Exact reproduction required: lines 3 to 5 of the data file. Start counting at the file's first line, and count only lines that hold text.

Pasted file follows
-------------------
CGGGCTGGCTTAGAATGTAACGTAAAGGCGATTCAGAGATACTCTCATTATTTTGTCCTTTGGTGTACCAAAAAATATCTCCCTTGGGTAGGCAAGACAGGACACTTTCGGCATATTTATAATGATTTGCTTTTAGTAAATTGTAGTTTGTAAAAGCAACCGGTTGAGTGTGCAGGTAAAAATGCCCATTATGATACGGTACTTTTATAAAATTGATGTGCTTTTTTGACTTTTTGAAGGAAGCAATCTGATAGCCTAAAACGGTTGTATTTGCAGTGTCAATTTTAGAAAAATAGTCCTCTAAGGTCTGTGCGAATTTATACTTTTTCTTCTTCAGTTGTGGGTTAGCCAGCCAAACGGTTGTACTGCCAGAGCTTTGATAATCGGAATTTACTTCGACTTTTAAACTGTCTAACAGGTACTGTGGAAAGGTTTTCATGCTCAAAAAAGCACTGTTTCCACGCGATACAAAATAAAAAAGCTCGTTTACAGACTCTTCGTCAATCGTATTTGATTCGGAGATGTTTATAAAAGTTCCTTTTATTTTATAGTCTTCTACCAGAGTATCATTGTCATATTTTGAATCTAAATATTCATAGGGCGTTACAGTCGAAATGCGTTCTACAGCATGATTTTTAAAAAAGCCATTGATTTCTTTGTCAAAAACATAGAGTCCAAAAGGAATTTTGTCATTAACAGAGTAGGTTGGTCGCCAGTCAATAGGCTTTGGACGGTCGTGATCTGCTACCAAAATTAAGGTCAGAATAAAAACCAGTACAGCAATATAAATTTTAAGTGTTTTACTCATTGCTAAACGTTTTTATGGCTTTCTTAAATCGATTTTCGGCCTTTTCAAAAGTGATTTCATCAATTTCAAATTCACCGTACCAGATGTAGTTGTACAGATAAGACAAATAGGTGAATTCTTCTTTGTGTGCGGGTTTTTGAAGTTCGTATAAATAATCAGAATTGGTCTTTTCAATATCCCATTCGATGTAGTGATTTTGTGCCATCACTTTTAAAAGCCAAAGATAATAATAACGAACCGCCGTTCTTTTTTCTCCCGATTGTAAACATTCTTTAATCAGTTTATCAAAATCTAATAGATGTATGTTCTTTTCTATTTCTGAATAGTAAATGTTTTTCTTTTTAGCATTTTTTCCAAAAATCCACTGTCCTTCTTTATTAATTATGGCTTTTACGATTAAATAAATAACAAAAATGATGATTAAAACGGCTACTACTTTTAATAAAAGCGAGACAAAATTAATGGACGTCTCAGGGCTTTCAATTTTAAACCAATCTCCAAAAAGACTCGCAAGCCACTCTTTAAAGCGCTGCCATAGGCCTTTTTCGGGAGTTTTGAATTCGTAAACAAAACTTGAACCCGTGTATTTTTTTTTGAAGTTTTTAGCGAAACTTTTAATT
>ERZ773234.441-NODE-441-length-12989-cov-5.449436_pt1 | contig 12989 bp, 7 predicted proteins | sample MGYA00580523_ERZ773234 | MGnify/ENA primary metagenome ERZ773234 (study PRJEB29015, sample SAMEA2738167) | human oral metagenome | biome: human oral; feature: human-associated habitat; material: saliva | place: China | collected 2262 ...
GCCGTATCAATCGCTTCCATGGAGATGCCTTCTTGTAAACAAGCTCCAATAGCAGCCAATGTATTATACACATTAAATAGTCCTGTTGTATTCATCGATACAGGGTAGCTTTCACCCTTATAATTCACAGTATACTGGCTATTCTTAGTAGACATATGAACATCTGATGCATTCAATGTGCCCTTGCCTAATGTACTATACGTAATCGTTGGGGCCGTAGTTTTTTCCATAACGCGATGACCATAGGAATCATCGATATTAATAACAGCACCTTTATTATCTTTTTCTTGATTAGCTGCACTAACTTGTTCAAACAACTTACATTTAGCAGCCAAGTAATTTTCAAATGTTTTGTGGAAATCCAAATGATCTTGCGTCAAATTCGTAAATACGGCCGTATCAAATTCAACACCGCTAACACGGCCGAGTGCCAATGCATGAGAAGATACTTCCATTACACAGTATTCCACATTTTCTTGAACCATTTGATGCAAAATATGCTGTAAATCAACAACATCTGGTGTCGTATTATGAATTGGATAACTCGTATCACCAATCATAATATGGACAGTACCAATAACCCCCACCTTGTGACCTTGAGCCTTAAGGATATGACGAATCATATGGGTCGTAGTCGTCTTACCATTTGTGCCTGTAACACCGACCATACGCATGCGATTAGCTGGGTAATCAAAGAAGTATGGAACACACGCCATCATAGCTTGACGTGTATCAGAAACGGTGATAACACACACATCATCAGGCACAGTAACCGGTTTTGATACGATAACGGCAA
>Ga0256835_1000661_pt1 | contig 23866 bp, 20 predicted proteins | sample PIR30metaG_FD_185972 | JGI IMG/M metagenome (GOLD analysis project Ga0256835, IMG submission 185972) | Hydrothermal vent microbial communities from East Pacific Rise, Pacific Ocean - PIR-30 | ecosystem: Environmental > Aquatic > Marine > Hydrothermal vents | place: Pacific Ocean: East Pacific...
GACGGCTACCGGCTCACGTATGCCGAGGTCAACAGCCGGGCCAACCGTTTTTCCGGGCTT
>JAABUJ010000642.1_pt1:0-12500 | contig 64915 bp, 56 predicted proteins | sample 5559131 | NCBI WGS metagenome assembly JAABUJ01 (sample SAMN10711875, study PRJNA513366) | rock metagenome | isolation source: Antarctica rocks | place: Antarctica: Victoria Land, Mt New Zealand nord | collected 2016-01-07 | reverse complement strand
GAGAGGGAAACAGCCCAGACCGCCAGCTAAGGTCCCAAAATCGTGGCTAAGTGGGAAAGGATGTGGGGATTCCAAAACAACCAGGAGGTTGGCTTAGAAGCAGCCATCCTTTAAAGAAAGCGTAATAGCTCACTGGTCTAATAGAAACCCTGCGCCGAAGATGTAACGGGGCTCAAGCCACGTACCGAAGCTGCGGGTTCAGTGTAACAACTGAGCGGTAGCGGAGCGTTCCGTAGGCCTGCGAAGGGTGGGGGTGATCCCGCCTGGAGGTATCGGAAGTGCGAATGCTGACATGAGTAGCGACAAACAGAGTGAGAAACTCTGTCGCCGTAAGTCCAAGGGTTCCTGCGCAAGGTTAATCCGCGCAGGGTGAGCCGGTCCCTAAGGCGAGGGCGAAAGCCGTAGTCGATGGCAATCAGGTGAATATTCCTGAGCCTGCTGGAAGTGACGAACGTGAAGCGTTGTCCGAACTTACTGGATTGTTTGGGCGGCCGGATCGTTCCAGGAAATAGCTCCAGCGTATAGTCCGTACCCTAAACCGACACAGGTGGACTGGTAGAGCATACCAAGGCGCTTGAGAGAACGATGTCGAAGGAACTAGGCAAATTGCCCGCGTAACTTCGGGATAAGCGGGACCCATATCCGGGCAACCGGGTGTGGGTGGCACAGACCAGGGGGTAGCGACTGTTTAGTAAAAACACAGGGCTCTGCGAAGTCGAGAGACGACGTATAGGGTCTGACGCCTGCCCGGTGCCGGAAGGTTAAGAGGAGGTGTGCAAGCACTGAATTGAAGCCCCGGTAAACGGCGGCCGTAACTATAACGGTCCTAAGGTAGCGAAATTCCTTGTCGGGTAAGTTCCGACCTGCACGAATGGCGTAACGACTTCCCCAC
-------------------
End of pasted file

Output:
GCCGTATCAATCGCTTCCATGGAGATGCCTTCTTGTAAACAAGCTCCAATAGCAGCCAATGTATTATACACATTAAATAGTCCTGTTGTATTCATCGATACAGGGTAGCTTTCACCCTTATAATTCACAGTATACTGGCTATTCTTAGTAGACATATGAACATCTGATGCATTCAATGTGCCCTTGCCTAATGTACTATACGTAATCGTTGGGGCCGTAGTTTTTTCCATAACGCGATGACCATAGGAATCATCGATATTAATAACAGCACCTTTATTATCTTTTTCTTGATTAGCTGCACTAACTTGTTCAAACAACTTACATTTAGCAGCCAAGTAATTTTCAAATGTTTTGTGGAAATCCAAATGATCTTGCGTCAAATTCGTAAATACGGCCGTATCAAATTCAACACCGCTAACACGGCCGAGTGCCAATGCATGAGAAGATACTTCCATTACACAGTATTCCACATTTTCTTGAACCATTTGATGCAAAATATGCTGTAAATCAACAACATCTGGTGTCGTATTATGAATTGGATAACTCGTATCACCAATCATAATATGGACAGTACCAATAACCCCCACCTTGTGACCTTGAGCCTTAAGGATATGACGAATCATATGGGTCGTAGTCGTCTTACCATTTGTGCCTGTAACACCGACCATACGCATGCGATTAGCTGGGTAATCAAAGAAGTATGGAACACACGCCATCATAGCTTGACGTGTATCAGAAACGGTGATAACACACACATCATCAGGCACAGTAACCGGTTTTGATACGATAACGGCAA
>Ga0256835_1000661_pt1 | contig 23866 bp, 20 predicted proteins | sample PIR30metaG_FD_185972 | JGI IMG/M metagenome (GOLD analysis project Ga0256835, IMG submission 185972) | Hydrothermal vent microbial communities from East Pacific Rise, Pacific Ocean - PIR-30 | ecosystem: Environmental > Aquatic > Marine > Hydrothermal vents | place: Pacific Ocean: East Pacific...
GACGGCTACCGGCTCACGTATGCCGAGGTCAACAGCCGGGCCAACCGTTTTTCCGGGCTT